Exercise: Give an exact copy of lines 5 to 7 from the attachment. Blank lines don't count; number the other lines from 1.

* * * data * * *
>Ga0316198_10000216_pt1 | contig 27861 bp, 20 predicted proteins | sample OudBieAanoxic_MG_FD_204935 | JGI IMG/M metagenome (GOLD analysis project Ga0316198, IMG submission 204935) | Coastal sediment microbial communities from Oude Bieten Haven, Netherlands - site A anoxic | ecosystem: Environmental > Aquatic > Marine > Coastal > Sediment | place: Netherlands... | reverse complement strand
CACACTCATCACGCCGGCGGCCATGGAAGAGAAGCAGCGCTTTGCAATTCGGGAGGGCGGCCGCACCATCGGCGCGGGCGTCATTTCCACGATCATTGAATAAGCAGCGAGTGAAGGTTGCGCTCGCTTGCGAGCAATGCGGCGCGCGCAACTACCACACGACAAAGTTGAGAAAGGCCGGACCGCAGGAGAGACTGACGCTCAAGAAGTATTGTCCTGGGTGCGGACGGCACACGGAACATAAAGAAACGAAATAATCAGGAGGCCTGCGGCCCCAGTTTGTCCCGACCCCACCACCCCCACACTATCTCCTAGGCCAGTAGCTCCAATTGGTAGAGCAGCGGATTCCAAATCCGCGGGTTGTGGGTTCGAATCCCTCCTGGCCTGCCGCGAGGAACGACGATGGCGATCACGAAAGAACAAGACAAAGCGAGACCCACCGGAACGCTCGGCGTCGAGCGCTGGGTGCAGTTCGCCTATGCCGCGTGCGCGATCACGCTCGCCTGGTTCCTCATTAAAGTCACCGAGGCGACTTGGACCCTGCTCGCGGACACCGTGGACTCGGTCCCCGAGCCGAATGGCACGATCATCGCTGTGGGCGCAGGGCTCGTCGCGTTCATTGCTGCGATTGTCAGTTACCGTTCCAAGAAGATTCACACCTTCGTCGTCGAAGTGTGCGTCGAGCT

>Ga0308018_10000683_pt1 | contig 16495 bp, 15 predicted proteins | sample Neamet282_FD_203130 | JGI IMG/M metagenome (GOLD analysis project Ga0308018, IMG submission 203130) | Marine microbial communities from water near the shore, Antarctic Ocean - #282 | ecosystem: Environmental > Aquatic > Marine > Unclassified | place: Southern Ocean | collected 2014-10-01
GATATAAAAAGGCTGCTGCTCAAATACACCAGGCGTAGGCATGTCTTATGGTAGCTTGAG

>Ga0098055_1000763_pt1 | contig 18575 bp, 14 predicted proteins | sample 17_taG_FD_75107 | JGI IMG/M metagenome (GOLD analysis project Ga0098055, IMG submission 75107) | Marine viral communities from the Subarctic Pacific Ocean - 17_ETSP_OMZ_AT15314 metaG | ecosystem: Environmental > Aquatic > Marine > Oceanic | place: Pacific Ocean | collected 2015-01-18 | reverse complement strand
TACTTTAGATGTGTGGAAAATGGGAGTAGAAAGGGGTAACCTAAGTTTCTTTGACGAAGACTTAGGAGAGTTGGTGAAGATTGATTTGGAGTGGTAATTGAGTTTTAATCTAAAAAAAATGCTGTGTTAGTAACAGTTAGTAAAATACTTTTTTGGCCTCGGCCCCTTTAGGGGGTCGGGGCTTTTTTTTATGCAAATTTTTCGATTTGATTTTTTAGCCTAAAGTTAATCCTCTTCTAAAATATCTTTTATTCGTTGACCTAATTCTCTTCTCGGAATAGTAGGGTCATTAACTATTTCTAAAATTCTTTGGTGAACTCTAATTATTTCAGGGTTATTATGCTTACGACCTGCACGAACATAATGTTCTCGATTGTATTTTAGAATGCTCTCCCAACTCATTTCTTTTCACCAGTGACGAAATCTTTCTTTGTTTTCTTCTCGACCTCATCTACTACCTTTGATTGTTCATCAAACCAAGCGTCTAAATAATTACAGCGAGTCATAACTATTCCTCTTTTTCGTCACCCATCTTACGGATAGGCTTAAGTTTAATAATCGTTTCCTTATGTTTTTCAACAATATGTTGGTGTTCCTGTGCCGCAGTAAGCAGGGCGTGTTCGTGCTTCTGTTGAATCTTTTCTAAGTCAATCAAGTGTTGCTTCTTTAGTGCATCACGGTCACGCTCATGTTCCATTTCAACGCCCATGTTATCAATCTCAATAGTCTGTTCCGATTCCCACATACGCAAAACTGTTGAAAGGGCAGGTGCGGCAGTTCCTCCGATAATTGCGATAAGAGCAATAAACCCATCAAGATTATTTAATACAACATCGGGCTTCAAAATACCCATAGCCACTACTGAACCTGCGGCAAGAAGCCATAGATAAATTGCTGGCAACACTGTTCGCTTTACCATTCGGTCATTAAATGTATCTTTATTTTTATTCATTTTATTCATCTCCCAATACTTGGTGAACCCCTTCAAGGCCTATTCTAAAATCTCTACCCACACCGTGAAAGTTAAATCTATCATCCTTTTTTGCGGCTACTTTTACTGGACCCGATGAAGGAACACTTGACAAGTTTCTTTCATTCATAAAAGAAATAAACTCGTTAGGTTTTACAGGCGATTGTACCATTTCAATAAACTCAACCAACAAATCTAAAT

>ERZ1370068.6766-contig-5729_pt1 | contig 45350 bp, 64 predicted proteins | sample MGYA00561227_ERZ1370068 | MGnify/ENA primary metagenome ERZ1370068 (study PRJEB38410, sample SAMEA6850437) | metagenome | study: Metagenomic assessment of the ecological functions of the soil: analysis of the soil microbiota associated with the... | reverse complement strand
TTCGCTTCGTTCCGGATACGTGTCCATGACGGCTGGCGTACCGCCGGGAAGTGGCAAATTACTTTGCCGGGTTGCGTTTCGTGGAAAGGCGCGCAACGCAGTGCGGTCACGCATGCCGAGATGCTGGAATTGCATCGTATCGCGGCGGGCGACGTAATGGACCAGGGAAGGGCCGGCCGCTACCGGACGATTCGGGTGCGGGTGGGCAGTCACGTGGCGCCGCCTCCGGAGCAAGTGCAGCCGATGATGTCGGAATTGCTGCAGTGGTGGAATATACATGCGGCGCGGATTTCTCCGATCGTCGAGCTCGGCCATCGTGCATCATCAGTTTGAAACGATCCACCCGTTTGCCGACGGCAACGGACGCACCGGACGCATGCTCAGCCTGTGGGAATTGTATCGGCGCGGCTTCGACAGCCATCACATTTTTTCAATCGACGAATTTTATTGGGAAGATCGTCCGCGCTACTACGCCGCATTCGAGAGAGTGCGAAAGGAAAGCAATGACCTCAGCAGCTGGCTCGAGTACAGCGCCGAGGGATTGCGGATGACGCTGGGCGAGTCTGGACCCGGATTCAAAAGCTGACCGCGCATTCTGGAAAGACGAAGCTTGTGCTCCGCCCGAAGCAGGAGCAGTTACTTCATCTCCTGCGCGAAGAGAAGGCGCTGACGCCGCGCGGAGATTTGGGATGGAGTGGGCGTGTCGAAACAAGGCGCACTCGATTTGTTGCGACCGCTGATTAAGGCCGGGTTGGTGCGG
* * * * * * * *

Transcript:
>Ga0098055_1000763_pt1 | contig 18575 bp, 14 predicted proteins | sample 17_taG_FD_75107 | JGI IMG/M metagenome (GOLD analysis project Ga0098055, IMG submission 75107) | Marine viral communities from the Subarctic Pacific Ocean - 17_ETSP_OMZ_AT15314 metaG | ecosystem: Environmental > Aquatic > Marine > Oceanic | place: Pacific Ocean | collected 2015-01-18 | reverse complement strand
TACTTTAGATGTGTGGAAAATGGGAGTAGAAAGGGGTAACCTAAGTTTCTTTGACGAAGACTTAGGAGAGTTGGTGAAGATTGATTTGGAGTGGTAATTGAGTTTTAATCTAAAAAAAATGCTGTGTTAGTAACAGTTAGTAAAATACTTTTTTGGCCTCGGCCCCTTTAGGGGGTCGGGGCTTTTTTTTATGCAAATTTTTCGATTTGATTTTTTAGCCTAAAGTTAATCCTCTTCTAAAATATCTTTTATTCGTTGACCTAATTCTCTTCTCGGAATAGTAGGGTCATTAACTATTTCTAAAATTCTTTGGTGAACTCTAATTATTTCAGGGTTATTATGCTTACGACCTGCACGAACATAATGTTCTCGATTGTATTTTAGAATGCTCTCCCAACTCATTTCTTTTCACCAGTGACGAAATCTTTCTTTGTTTTCTTCTCGACCTCATCTACTACCTTTGATTGTTCATCAAACCAAGCGTCTAAATAATTACAGCGAGTCATAACTATTCCTCTTTTTCGTCACCCATCTTACGGATAGGCTTAAGTTTAATAATCGTTTCCTTATGTTTTTCAACAATATGTTGGTGTTCCTGTGCCGCAGTAAGCAGGGCGTGTTCGTGCTTCTGTTGAATCTTTTCTAAGTCAATCAAGTGTTGCTTCTTTAGTGCATCACGGTCACGCTCATGTTCCATTTCAACGCCCATGTTATCAATCTCAATAGTCTGTTCCGATTCCCACATACGCAAAACTGTTGAAAGGGCAGGTGCGGCAGTTCCTCCGATAATTGCGATAAGAGCAATAAACCCATCAAGATTATTTAATACAACATCGGGCTTCAAAATACCCATAGCCACTACTGAACCTGCGGCAAGAAGCCATAGATAAATTGCTGGCAACACTGTTCGCTTTACCATTCGGTCATTAAATGTATCTTTATTTTTATTCATTTTATTCATCTCCCAATACTTGGTGAACCCCTTCAAGGCCTATTCTAAAATCTCTACCCACACCGTGAAAGTTAAATCTATCATCCTTTTTTGCGGCTACTTTTACTGGACCCGATGAAGGAACACTTGACAAGTTTCTTTCATTCATAAAAGAAATAAACTCGTTAGGTTTTACAGGCGATTGTACCATTTCAATAAACTCAACCAACAAATCTAAAT

>ERZ1370068.6766-contig-5729_pt1 | contig 45350 bp, 64 predicted proteins | sample MGYA00561227_ERZ1370068 | MGnify/ENA primary metagenome ERZ1370068 (study PRJEB38410, sample SAMEA6850437) | metagenome | study: Metagenomic assessment of the ecological functions of the soil: analysis of the soil microbiota associated with the... | reverse complement strand